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Two generations of Robins, from left to right: Harlan, Karen and Chad Robins. Chad said his mom has served as their “ace-in-the-hole mediator” in resolving disputes that arise between himself and brother Harlan. The brothers co-founded Adaptive Biotechnologies, which went public this year. (Photo courtesy of Chad Robins)

Adaptive Biotechnologies‘ CEO and co-founder Chad Robins can attribute some of his company’s notable success — see its $300 million IPO in June and the $400 million previously raised — to the crack mediator whose services he calls on from time to time.

Her name? Karen Robins, better known to Chad as “mom.”

Robins started Seattle-based Adaptive with his brother Harlan in September 2009. The company is developing tools to better diagnose and treat disease through the use of innovative, immune system-based technologies. Chad brought business expertise to the partnership while Harlan had the science chops, working for 13 years as the head of the Computational Biology Program at the Fred Hutchinson Cancer Research Center. (Harlan held dual positions at Adaptive and the Fred Hutch until leaving the latter around the time that Adaptive filed for its IPO).

While the brothers welcomed the chance to work together, creating a healthy, effective business partnership with one of your closest kin takes strategizing. Robins has some tips.

Harlan (left) and brother Chad Robins at the Fred Hutchinson Cancer Research Center’s fundraising Obliteride. (Photo courtesy of Chad Robins)

“Understand where you complement each other’s skillsets, be patient and hopefully have an ace-in-the-hole mediator that can help with dispute resolution when things get challenging,” he said. In the case of he and Harlan, “our mom provides that.”

It seems to be working well. In addition to the successful IPO — the company’s stock opened at $20 a share and is now trading at around $40 — Adaptive has recently forged key corporate partnerships.

Adaptive teamed up with Microsoft to create an AI engine capable of detecting several diseases from a blood sample. And it has a $300 million collaborative licensing agreement with Genentech to develop personalized cancer therapies. The deal includes additional royalties and bonuses for reaching certain milestones.

Adaptive launched a few years after Elizabeth Holmes started her diagnostic biotech company, Theranos. But while ultra-secretive Theranos early on began hyping its capabilities, Adaptive followed a different path, producing research articles published in peer-reviewed science journals and forming collaborations with reputable partners. In 2015, Theranos imploded and Holmes stands legally accused of “massive fraud.”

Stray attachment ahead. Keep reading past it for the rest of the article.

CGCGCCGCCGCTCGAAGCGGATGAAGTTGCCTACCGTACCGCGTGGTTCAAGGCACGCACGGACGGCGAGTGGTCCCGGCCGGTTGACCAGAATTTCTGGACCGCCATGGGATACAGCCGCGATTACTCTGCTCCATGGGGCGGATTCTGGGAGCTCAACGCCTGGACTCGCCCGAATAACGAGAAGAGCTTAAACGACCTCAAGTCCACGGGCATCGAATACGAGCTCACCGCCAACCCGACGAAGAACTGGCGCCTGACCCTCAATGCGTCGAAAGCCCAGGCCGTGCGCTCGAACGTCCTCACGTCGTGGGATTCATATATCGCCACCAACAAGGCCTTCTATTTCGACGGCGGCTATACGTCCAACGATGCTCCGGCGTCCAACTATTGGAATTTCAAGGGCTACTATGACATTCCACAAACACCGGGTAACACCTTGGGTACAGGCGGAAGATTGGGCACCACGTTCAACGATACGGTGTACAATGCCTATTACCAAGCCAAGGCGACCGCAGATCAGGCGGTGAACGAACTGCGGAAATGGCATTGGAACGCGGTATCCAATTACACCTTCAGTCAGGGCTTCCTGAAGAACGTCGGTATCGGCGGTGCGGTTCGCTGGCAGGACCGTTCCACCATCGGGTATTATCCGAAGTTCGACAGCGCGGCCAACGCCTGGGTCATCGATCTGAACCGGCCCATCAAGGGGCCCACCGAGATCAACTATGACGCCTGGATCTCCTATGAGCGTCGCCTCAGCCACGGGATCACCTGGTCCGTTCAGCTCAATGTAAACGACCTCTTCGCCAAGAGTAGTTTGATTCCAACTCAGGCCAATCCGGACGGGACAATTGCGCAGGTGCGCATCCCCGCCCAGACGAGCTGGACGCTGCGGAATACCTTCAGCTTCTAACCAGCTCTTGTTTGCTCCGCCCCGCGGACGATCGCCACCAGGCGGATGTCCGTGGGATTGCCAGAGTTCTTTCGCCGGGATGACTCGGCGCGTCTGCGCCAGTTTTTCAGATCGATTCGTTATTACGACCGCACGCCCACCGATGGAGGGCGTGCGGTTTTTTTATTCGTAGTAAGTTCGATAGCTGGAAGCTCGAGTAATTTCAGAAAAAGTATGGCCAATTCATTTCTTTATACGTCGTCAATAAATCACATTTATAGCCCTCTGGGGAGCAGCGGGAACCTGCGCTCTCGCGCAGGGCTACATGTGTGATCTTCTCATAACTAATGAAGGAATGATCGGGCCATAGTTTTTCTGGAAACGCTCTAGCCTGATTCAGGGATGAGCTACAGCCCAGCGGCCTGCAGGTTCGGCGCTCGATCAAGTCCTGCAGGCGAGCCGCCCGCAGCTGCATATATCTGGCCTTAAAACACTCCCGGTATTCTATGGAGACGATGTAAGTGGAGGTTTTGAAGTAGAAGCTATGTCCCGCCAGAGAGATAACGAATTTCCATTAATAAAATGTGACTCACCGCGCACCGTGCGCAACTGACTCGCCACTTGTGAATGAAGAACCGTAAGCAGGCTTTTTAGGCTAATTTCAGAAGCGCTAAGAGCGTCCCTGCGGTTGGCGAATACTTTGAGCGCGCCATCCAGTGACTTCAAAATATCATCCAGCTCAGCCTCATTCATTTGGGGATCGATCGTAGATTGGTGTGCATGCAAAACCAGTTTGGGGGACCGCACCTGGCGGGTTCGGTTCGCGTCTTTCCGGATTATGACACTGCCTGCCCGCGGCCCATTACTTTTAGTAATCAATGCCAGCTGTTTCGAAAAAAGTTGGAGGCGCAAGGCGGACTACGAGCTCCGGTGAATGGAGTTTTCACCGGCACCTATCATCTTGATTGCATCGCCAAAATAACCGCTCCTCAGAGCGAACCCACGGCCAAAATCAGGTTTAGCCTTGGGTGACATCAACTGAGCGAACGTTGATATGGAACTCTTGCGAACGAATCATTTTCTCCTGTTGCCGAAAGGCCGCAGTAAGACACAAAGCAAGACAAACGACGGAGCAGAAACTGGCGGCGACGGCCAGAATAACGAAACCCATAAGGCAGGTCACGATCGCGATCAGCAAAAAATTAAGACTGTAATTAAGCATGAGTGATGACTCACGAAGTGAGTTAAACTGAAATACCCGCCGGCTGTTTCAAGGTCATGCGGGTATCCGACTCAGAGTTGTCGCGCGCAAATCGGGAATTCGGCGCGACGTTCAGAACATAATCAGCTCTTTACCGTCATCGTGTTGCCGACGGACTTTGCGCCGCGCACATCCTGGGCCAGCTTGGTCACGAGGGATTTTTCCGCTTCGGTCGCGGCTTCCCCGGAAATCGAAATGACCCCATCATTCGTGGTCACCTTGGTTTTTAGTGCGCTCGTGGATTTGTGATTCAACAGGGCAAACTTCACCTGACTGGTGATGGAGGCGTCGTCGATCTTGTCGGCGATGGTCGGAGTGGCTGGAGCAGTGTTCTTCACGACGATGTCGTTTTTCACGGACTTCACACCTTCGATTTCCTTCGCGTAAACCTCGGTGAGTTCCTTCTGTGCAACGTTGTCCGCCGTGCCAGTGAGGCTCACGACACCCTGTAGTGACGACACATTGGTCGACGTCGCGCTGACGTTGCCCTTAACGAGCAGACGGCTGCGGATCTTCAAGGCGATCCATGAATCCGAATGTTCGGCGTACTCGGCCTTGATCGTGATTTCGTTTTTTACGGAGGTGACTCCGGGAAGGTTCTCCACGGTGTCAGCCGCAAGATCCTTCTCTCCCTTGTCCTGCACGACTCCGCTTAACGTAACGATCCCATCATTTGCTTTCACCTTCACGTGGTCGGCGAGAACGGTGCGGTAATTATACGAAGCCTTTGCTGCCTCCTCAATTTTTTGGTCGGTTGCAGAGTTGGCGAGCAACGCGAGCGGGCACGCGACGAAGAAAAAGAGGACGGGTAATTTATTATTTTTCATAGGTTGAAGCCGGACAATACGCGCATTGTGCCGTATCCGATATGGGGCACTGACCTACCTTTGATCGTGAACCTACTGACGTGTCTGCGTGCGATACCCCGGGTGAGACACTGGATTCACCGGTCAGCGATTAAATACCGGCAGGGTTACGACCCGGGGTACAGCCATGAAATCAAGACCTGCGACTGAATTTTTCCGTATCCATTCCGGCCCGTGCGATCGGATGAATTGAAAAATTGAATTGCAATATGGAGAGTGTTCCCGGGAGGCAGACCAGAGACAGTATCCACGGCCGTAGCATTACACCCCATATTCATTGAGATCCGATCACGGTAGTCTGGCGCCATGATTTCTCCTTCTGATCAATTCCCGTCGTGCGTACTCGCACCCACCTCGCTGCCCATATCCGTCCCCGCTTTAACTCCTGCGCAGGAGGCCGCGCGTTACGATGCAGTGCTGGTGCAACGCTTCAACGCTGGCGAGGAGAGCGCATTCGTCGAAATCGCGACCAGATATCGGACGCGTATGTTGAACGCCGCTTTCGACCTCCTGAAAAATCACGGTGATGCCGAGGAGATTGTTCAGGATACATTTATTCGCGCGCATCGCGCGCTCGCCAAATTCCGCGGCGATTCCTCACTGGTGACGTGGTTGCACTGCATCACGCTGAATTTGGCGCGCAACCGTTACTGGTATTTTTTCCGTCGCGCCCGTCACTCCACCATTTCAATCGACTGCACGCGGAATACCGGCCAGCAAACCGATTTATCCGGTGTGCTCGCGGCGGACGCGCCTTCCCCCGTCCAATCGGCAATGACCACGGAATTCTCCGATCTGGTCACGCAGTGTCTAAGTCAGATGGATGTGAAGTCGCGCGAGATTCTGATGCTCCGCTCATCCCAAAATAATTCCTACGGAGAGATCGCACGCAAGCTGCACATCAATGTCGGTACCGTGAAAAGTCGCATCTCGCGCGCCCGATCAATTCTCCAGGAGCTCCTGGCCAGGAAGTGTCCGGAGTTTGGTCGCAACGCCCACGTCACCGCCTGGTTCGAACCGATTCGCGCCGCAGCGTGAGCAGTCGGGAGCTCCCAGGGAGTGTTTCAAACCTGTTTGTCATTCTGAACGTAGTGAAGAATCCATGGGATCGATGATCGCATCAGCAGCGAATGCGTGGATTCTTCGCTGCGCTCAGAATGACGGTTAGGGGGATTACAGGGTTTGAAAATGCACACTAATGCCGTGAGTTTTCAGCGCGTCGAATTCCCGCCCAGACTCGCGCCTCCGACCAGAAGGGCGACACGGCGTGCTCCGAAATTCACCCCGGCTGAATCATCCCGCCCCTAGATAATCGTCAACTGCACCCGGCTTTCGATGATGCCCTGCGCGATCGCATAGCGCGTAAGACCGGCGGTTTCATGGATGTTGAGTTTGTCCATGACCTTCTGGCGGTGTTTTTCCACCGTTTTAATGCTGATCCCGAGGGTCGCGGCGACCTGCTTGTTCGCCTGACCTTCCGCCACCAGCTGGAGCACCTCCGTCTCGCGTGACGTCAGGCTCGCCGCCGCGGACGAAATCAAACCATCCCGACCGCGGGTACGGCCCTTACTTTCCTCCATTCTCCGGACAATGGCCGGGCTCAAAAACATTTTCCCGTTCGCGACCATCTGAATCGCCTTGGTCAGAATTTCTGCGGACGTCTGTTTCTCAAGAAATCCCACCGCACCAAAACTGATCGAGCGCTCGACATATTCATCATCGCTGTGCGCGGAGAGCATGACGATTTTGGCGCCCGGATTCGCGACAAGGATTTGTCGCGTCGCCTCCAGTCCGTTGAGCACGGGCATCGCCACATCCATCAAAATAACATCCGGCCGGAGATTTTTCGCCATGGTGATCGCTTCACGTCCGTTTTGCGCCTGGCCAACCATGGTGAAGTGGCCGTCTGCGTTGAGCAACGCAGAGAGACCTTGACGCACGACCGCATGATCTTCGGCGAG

With Adaptive’s public record of achievement, said Robins, “we’re the anti-Theranos.”

Robins said he’s working to create a positive corporate culture and helps provide resources and opportunities to support professional growth and career development for Adaptive’s employees. For his part, the CEO still has skills he’s trying to improve.

“I want to become a better listener. If you listen well, you can really understand context and understand what your counterpart is really getting to. And you can understand the customer and what their true needs are,” he said. “Listening is a skill set that needs to be developed and worked on and I’m working on that.”

Adaptive recently signed a 100,000 square-foot lease for a new headquarters, tripling its current footprint in Seattle’s South Lake Union neighborhood.

We caught up with Robins for this Working Geek, a regular GeekWire feature. Robins will be one of the featured speakers at the 2019 GeekWire Summit, kicking off the Regence Health Tech Track. Continue reading for his answers to our questionnaire.

Current location: I travel quite a bit to our offices in south San Francisco and New York, as well as participate in speaking engagements for the biotech and tech industries. I also like to spend time in the field with our clonoSEQ key account managers, trying to better understand our customers and how we can help them with the challenges they face in their practices day-to-day. clonoSEQ is our first diagnostic test to be approved by the Food and Drug Administration for the assessment and monitoring for multiple myeloma and B-cell acute lymphoblastic leukemia from bone marrow samples.

When I’m in Seattle, I spend most of my time at Adaptive’s headquarters in South Lake Union — Seattle’s biotech hotspot. We’ve recently broken ground on a new headquarters two blocks away from our current location. This new HQ will help us accommodate our rapidly growing team and expand our state-of-the-art laboratory facilities.